There are loads of blogs out there telling you the things that you should and shouldn’t do around your interview, so I realise that some of the points that I’ll make have been mentioned before, but as I’ve been in recruitment for a while as a recruitment consultant and as an in-house recruiter, there are some things to consider that might not be as obvious as you think.
Prepare like you’ve never done before! Remember the recruitment world changes all the time and gone are the days where you could get away with having a nosey about the business at your local library. The person/s that will be sat at the opposite side of the table asking you the questions will expect more… a lot more!
1. Research the business. The internet is great, but don’t limit the search to the company website. Let Google be your friend and see what else there is out there about the company including press releases, financial statements, takeovers etc. Commit the most important points to memory as it won’t look great if you just print a load of stuff of and take it into the interview.
2. Research the interviewer and their team/department. It’s becoming more and more commonplace for a business to look you up beforehand (yes that includes your Facebook page!). So what to research? Well once again, let Google be your friend. Consider looking the interviewer and business up on LinkedIn – that’s particularly a good idea if the role you’re interviewing for includes social media! Consider calling the company directly and either explain who you are and why your calling, or maybe consider doing some insider research e.g. if it’s a customer services role, call the customer services line and see what your experience is like.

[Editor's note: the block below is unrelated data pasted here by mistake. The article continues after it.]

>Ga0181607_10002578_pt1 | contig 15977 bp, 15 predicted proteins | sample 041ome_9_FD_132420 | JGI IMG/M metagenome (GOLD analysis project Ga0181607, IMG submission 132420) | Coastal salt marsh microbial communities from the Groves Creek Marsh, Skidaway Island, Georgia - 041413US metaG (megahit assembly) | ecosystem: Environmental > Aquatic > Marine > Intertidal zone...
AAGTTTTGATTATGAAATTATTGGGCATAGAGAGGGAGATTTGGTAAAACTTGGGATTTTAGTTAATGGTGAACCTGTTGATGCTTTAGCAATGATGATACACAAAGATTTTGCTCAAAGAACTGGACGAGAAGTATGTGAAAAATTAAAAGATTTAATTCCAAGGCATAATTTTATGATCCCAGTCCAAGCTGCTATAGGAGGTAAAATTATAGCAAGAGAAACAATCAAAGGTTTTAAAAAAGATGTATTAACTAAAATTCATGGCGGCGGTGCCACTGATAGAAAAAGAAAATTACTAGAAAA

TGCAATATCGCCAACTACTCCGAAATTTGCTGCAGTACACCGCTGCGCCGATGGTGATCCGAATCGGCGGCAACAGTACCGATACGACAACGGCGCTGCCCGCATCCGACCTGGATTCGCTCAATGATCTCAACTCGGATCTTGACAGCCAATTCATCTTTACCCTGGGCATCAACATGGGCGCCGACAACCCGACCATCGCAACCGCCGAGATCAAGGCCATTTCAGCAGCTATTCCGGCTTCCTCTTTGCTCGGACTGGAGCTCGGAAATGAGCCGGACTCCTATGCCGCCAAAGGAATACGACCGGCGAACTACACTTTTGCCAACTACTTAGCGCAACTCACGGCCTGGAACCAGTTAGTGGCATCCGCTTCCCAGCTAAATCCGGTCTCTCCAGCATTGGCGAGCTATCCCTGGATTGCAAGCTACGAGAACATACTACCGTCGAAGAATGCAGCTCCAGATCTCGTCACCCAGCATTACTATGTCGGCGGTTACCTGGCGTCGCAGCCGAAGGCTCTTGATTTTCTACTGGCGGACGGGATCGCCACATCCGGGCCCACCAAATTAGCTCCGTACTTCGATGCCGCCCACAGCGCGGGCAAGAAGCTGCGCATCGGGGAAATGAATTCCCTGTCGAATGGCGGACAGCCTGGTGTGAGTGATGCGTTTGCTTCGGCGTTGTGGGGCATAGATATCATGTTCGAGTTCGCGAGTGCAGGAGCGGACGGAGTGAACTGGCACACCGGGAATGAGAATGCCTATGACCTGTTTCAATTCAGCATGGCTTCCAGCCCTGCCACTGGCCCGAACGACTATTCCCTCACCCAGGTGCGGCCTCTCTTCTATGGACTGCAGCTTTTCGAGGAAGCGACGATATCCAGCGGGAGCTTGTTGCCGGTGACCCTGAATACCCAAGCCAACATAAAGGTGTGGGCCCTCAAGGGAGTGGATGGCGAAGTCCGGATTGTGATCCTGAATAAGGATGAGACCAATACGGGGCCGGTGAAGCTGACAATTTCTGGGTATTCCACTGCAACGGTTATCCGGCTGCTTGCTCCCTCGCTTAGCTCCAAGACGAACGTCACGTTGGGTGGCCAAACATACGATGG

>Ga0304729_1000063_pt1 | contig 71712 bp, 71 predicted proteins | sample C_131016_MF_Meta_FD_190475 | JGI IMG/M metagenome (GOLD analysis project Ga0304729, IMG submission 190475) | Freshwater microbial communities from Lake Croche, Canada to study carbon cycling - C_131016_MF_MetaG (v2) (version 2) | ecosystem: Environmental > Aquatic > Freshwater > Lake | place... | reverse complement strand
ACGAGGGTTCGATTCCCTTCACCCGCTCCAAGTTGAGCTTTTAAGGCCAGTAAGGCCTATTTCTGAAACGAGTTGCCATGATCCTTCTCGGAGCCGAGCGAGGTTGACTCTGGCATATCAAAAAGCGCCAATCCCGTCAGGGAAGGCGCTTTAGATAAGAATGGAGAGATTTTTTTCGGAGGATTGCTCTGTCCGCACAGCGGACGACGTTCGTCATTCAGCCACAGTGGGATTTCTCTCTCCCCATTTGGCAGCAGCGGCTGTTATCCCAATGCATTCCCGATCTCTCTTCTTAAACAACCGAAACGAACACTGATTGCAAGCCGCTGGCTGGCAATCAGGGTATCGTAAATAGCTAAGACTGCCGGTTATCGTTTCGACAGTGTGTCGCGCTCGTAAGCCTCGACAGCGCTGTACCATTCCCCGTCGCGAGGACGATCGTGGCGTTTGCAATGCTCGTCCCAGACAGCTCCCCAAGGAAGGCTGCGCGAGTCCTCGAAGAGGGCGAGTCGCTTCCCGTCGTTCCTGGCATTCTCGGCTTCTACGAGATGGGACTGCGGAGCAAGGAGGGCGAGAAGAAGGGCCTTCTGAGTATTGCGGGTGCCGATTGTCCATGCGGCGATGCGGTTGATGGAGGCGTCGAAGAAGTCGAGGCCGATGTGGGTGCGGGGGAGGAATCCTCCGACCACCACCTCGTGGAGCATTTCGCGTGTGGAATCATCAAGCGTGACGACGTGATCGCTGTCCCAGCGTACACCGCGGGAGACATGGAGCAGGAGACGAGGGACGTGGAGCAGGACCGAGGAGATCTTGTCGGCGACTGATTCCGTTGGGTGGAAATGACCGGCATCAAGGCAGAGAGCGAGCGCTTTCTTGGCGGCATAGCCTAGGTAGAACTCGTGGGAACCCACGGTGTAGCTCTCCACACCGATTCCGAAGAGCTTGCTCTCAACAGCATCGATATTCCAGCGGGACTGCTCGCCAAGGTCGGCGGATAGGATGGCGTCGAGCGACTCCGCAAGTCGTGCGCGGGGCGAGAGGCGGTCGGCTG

3. Put something together to take into the interview. Remember (particularly important if you’ve gone via an agency) to take some copies of your CV as the version that the interviewer has (agencies could have changed it/removed/added things) may be completely different. Take some additional information. That information could be a list of achievements, projects, presentations, spreadsheet of savings… you get the idea. One final point though… and this is the best bit – put your contact details including you phone number/email address etc – it’s like a business card.
The crucial part really as it’s the lasting impression that you leave and is often the part that separates you from your competition…
1. So the interview is just about to end and you’ve asked your “Killer questions” (a blog to follow on this!)… What should you do before you shake their hand and say goodbye? Hand them the additional information – that includes your contact details. You’ll probably be the only person they interview that does it and it will be the thing that they refer back to and remember you by. Also add the words “Don’t hesitate to contact me afterwards if there is anything else you need to know” to your farewell.
2. If you have their email, or if you’re connected to them on Social Media – particularly LinkedIn, drop them a quick, polite and professional note thanking them for their time, how you enjoyed meeting them and reaffirming your interest in the position.
3. Check your voicemail works (if you don’t have, one get one) and make sure that what they hear as your intro message is appropriate! Check your inbox for emails. Respond to either in a professional appropriate and speedy manner!
Good luck – you’re better that the competition so do things differently!